Sporothrix schenckii, the cause of a subcutaneous mycosis, has been reported in Pacific white-sided dolphins (Laegenorhynchus obliquidens).

Marine mammals are susceptible to various mycobacteria. Evidence points to mycobacterial disease being possibly endemic in free-ranging otarids off the coast of Australia. Originally thought to be caused by Mycobacterium bovis, subsequent molecular assessment places the isolates from free-ranging southern hemisphere pinnipeds in a unique cluster assigned its own species in the M tuberculosis complex. Subantarctic fur seals (Arctocephalus tropicalis) are thought to be the common link in the spread of M pinnipedii to other pinniped species because they cohabit with the other known affected species, Australian sea lions (Neophoca cinerea) and New Zealand fur seals (Arctocephalus forsteri). Otherwise, mycobacteriosis has been a disease of captivity. Pinnipeds, cetaceans, and sirenians have developed disease due to M bovis, M smegmatis, M chitae, M fortuitum, M chelonae, and M marinum. Cutaneous and systemic forms are seen. There are strong indications that immunosuppression may be involved in development of infections by the atypical mycobacteria.

Intradermal testing with high concentrations of bovine or avian purified protein derivative tuberculin can be used to screen exposed animals; however, anergy occurs and the usefulness is controversial. In pinnipeds, injections in the webbing of the rear flippers should be read at 48 and 72 hr. ELISA screening has identified antibodies in seals but requires further evaluation before it can be considered a screening test. Diagnosis is made by culture and identification of the organism from lesion biopsies, tracheal washes, or feces. Mycobacteriosis in marine mammals is an emerging disease and is possibly of public health significance. (Also see Tuberculosis and other Mycobacterial Infections.)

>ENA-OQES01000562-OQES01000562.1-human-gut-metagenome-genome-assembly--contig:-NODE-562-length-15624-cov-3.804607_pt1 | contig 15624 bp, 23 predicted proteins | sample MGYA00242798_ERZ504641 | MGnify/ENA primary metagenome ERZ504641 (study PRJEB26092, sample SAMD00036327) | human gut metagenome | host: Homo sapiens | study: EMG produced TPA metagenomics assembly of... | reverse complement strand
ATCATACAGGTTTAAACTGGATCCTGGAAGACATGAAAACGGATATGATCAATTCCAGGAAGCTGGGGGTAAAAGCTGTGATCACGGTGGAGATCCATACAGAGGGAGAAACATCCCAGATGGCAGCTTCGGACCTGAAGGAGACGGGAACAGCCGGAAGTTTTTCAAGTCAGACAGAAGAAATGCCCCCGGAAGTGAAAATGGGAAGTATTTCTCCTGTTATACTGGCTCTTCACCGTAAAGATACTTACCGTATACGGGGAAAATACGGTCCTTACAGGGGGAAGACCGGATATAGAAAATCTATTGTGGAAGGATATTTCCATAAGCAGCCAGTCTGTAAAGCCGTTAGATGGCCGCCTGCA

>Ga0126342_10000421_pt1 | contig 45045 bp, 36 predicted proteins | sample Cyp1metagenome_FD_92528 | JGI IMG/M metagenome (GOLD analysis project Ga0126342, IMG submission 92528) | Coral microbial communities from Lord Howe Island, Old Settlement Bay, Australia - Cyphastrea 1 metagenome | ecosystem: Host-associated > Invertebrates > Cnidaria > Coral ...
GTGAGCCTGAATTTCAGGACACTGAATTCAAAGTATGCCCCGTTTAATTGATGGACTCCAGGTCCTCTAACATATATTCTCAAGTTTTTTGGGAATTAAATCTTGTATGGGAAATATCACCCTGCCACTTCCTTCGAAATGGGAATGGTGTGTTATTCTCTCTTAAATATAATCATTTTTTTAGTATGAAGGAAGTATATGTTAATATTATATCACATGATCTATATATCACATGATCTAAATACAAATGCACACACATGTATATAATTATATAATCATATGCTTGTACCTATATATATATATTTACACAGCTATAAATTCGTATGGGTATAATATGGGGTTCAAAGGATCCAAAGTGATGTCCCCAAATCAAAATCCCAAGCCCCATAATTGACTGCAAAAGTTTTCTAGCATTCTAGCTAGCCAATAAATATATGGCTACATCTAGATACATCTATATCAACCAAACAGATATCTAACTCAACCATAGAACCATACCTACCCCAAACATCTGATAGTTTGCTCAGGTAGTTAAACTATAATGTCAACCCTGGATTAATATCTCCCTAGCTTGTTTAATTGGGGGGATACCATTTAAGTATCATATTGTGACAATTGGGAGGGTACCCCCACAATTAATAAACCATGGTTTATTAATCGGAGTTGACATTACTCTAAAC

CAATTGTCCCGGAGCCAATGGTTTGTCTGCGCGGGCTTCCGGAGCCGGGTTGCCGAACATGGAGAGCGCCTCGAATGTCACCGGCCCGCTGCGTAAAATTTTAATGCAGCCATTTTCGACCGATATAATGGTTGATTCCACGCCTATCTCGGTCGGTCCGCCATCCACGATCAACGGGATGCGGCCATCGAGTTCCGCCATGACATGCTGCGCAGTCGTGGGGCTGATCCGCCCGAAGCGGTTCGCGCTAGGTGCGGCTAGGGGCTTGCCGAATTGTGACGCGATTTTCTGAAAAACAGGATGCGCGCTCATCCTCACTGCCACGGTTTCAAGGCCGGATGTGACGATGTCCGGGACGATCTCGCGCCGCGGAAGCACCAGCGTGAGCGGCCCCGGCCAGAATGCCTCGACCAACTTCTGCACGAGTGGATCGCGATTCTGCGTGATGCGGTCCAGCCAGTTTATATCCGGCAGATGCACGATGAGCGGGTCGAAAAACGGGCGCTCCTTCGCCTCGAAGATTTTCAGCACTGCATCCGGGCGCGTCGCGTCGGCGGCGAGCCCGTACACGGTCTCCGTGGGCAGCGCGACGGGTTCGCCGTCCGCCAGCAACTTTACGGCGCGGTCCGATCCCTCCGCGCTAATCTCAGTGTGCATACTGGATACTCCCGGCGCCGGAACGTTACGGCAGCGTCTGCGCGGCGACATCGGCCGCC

Mycoplasma spp have been isolated from the teeth, wounds, and respiratory tracts of seals. They have been associated with respiratory disease historically but can be found in healthy animals. They are frequently cultured from animals concurrently infected with respiratory viruses.

Marine mammals are probably susceptible to the entire range of pathogenic bacteria. Pasteurella multocida has caused several outbreaks of hemorrhagic enteritis with depression and abdominal distress, leading to acute death in dolphins and pinnipeds. It has also been reported to cause pneumonia in pinnipeds. In dolphins, Mannheimia haemolytica has been incriminated in hemorrhagic tracheitis that responded to chloramphenicol therapy.

Plesiomonas shigelloides has been responsible for gastroenteritis in harbor seals. Burkholderia pseudomallei has caused serious fatal outbreaks of disease in various marine mammals in captivity in the Far East. Salmonella spp have caused fatal gastroenteritis in manatees and beluga whales. Staphylococcal septicemia has caused the death of a dolphin with osteomyelitis of the spine (pyogenic spondylitis). Another case of intradiscal osteomyelitis, due to Staphylococcus aureus, was treated successfully with a prolonged course of cefazolin sodium and cephalexin. S aureus also has been incriminated in a fatal pneumonia in a killer whale. Vibrio spp infect slow-healing wounds of cetaceans managed in open sea pens.

Last full review/revision October 2015 by Michael K. Stoskopf, DVM, PhD, DACZM